Mika and Jesse Long of Medford cast their election ballots several days ago, placing them among the 882,718 Oregonians who had already cast their ballots by the close of business Friday — about 180,000 more than at the same point in 2014.
With vote totals nearing record levels for a midterm election all across the nation, people in Medford were willing to discuss their views on voting Saturday.
As the Longs played Pokemon Go on their smartphones at Alba Park, Jesse Long said he’s voted in every election since he was 18 years old.
“Every election should be important,” Long said.
As she stood beside their 14-month-old in a stroller, Mika Long said that women’s rights issues and health care — and “making sure our kid has it” — was one of her main reasons for voting.
Aaron Barvosa and Ellie Webb of Medford said Saturday in Alba Park they hadn’t yet filled out their ballots, though Barvosa said he intends to cast his once he has time to research the issues.
“I don’t want to vote unless I know what I’m voting for,” Barvosa said. “I haven’t exactly had the time quite yet.”
Webb said that although she’s registered to vote, she’s not familiar with the candidates.
“I haven’t seen any advertisements other than, like, picket signs,” Webb said. “I didn’t even know it was the midterm elections, honestly.”
For Aroob Jassar of Medford, the 2018 election has particular meaning because it’ll be her first after becoming a United States citizen last year. She was born in Pakistan.
“I thought it was my duty,” said Jassar, who was interviewed in Fichtner-Mainwaring Park.
As she pushed her 17-month-old daughter, Anastasia, on the swing at Fichtner-Mainwaring, Nadia Andreeva said she has her ballot ready to drop after weeks of research. She’d lived in the Rogue Valley before but just moved back from Arizona.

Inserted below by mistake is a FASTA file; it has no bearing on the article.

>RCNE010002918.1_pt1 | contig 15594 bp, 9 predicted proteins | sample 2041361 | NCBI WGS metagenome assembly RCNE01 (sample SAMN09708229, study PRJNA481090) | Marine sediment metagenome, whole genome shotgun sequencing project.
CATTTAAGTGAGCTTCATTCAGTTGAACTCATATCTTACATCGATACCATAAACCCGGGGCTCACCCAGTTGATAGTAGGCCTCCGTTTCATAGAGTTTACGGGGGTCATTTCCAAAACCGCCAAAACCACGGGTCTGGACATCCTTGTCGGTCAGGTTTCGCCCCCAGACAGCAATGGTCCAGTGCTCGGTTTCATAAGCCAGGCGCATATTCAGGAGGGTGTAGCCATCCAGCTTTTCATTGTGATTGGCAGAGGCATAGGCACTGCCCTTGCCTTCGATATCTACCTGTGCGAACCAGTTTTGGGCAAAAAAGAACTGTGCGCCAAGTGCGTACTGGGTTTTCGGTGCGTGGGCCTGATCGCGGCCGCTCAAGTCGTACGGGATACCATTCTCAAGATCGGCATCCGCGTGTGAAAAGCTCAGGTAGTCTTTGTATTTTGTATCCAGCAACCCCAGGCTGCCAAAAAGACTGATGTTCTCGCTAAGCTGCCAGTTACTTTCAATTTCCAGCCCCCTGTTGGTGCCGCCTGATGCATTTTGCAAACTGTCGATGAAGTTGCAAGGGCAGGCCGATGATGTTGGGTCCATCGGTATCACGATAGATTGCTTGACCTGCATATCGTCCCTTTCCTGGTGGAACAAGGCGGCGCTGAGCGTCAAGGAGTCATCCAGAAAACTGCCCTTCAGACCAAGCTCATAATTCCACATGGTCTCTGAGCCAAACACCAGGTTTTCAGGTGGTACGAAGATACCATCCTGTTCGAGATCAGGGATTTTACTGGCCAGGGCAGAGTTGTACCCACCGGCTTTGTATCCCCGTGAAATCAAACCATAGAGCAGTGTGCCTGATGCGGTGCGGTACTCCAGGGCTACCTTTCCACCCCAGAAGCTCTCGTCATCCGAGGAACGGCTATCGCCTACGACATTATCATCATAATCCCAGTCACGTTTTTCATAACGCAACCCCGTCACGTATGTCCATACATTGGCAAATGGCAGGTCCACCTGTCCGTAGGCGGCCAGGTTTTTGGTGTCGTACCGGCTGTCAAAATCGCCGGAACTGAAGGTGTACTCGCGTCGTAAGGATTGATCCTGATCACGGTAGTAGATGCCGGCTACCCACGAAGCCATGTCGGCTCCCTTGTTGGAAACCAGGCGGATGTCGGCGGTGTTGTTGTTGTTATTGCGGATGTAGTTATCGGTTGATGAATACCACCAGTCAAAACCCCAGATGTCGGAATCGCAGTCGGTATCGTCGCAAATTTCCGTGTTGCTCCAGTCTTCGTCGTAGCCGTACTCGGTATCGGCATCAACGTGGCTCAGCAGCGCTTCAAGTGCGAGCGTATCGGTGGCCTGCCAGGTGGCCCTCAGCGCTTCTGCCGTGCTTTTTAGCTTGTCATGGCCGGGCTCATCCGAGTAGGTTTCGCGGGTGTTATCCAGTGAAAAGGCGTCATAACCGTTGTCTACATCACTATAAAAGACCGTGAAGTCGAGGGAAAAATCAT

“We just came back a couple months ago,” Andreeva said. “So I wasn’t really in the loop about the candidates. So I had to do all the research from scratch.”
Andreeva said she was surprised to see so many constitutional amendments on the ballot.
“I just think it’s such an extreme measure, and you never know the fallout or the consequences,” Andreeva said. “I just think there are other ways of getting legislation passed without amending the constitution.”
Brothers Tyler and Shayne Flock said they have already voted, but their wives hadn’t.
“I’m going to do it tonight,” said Meagan Flock, Tyler’s wife. “It’ll get done before it’s due.”
Members of the Flock family at Fichtner-Mainwaring said they’re focused on issues surrounding education. Tyler and Shayne are teachers, as is Shayne’s wife, Vanessa. Meagan is studying to become one.
The family said they draw on Tyler’s research in making their decisions.
“Tyler’s definitely the investigator,” Meagan said, adding that he’s focused on “what will help us, and what will help educators.”
Ballots for Tuesday’s election must be turned in by 8 p.m. Nov. 6.